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X-Men Destiny

Score: 64%
ESRB: Teen
Publisher: Activision
Developer: Silicon Knights
Media: DVD/1
Players: 1
Genre: Action

Graphics & Sound:

X-Men Destiny is not the prettiest game for the Wii. Alas, it seems in the rush to drop this game on every console imaginable, it got most of the rush. The art is pretty inconsistent at best. For one, many characters have two or more very weird speaking portraits that don't look anything like each other. Secondly, they seem to have been drawn by at least two different artists with wildly different line thicknesses, styles, views of anatomy, and layers of blur. When you're not looking at the hand-drawn portraits, the in-game graphics aren't much better. Things are very blocky, and complex textures and shading seem to have been left out. Perspective is also pretty awful. Things like cars or even wires can seem to be gigantic next to your character.

Sound effects are pretty heavily recycled. It seems like the same sound is used for punching, and for indicating you hit a map marker, and... well for about a dozen other actions as well. I swear, sometimes I can't tell what the background noise is supposed to represent. There's a train station that has an ambient sound that could be rats scurrying, paper crumbling, or a dozen people chewing at the same time. Other than that, you've got pretty generic action game music, and pretty generic voices to fill things in. To top things off, no one's lips or facial expressions change or move at all, making all this a big puppet show.

There also seems to be no sound for connecting a hit. So you'll hear the whooshing of your attacks, but there's no satisfying smack on the end of it to let you know you connected a hit. Add this to the graphics that are often jittery, and I don't know how to describe it except as a hot mess.


X-Men Destiny's story starts with a kind of post apocalyptic world. There's famine, flood, and all manner of natural disaster, but somehow the masses find a way to blame it all on mutants, people born with special powers or abilities. Purifier cults have sprung up, attempting to snuff out all mutant life for good. Well, you're a mutant, and, of course, you're not going to stand for that.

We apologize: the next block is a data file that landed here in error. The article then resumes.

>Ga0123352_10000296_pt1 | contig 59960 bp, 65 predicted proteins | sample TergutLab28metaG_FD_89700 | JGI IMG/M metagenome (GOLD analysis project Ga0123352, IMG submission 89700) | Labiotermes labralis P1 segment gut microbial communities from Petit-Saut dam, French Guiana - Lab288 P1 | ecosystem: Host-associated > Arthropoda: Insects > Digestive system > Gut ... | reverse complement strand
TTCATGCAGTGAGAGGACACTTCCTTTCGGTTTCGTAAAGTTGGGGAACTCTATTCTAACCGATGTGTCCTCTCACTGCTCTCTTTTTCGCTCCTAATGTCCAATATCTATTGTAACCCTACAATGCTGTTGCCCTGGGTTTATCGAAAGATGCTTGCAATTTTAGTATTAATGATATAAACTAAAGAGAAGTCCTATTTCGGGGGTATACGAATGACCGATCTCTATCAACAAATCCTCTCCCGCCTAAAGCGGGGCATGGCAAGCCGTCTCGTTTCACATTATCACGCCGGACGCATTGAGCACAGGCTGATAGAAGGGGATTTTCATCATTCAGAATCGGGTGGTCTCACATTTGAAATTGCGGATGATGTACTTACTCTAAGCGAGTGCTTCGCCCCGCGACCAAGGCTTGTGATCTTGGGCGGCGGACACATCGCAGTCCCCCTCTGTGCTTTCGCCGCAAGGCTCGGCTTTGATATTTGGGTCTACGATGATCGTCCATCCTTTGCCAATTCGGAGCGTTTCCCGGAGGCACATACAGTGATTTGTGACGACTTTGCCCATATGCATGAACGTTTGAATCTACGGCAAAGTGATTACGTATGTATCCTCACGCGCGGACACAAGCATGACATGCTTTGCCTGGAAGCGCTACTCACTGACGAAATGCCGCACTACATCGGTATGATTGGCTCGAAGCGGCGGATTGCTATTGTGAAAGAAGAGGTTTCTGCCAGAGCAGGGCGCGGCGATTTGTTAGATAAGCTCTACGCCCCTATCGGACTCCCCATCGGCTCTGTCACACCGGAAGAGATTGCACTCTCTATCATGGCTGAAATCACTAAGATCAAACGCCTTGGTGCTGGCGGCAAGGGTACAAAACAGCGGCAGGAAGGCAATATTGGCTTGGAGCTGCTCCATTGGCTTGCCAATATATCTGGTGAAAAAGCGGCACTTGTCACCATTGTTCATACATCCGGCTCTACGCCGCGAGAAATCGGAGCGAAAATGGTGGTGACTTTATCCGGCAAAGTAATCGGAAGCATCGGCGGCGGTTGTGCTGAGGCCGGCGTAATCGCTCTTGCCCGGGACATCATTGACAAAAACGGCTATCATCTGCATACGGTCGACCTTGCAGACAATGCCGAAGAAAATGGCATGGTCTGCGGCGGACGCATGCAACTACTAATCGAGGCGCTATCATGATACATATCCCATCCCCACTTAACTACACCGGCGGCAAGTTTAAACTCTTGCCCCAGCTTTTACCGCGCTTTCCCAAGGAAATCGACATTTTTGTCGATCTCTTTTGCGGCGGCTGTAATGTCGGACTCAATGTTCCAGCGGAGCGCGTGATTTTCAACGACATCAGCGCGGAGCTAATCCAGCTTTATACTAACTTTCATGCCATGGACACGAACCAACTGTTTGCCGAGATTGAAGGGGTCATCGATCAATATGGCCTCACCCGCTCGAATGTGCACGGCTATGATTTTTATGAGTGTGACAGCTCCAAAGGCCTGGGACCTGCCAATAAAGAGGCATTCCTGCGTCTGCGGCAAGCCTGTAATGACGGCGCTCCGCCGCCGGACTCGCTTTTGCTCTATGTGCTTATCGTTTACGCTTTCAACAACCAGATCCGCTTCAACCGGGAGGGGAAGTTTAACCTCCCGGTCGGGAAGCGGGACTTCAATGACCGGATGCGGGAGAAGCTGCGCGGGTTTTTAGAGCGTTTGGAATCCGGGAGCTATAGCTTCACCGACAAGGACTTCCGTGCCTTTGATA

In X-Men Destiny, you won't play as a famous member of the X-Men from the comics. You'll play as one of three characters made for this game. This has a bit of precedent with the movies we've seen for X-Men lately. Apparently following comic canon is not all that important now, at least to movie and game producers. The characters you get to choose from aren't very compelling as heroes, or cool characters at all. You get two burly guys that have faces that look like they're out of an artist's rendering of a criminal, and one girl with most of her face covered in hair and scarf. You do get to meet some characters from the comics, however, like Nightcrawler, Mystique, and Emma Frost.

The thing is, there doesn't seem to be much of a reason to choose a character at all. Their speed, abilities, and much of their dialogue is exactly the same. You can choose each character's powers from a set of 3 different ones that focus on projectiles, offense, and defense respectively. There's a bit of backstory to each character to distinguish them, but that's about it.

Big phrases like "X-Treme" and "Amazing" flash up after you complete certain moves. Yeah, I get the whole "Bam! Pow! Wham!" retro comic thing, but it seems like we're past that now. This isn't even a retro comic world, and it's not starring classic characters, so the whole thing does feel a little awkwardly forced. I mean, who uses the phrase "Uncanny" anymore?


X-Men Destiny isn't particularly difficult, though it does take some patience to get through some of the boss fights. Other than that, there doesn't seem to be a reason to use any of the fancy powered-up moves you obtain throughout the game. Slash, slash, and occasionally jump for variety, and you'll do just fine.

The lack of a need to use any real strategy or variety in attacks makes things a little boring and tedious, but it's probably better than the alternative complicated mess that it could be.

Game Mechanics:

X-Men Destiny has some pretty loose controls, but again, it's got some pretty low requirements for winning, so it doesn't seem to matter much. A little concentration and patience during the more complicated boss fights is all you really need.

It didn't take long to get stuck by the environment. In the first level, after speaking with Emma, my character was transported to a stairwell that was surrounded by invisible walls. Luckily, I've played games that were put together even more sloppily than this, so I knew the trick was executing a combo next to one of the invisible walls, thereby popping the character back into playable space. Good times. Glitches aside, the environment, when it's working, can still be difficult to navigate. There are so many invisible walls that it's tough to figure out where you're supposed to go next. The mini map at the bottom right of the screen isn't much help either, as it just shows you a rough outline of your surroundings, but no real indication of your destination. It seems like you should be able to jump on some things, like cars and rocks, but you're just not allowed.

X-Men Destiny just isn't a good X-Men game. It's only real redeeming feature is its very simple story, if you can stand watching the portraits long enough to hear it. It would be a good idea to skip this game, or at least try its prettier cousins on other consoles first.

-Fights with Fire, GameVortex Communications
AKA Christin Deville

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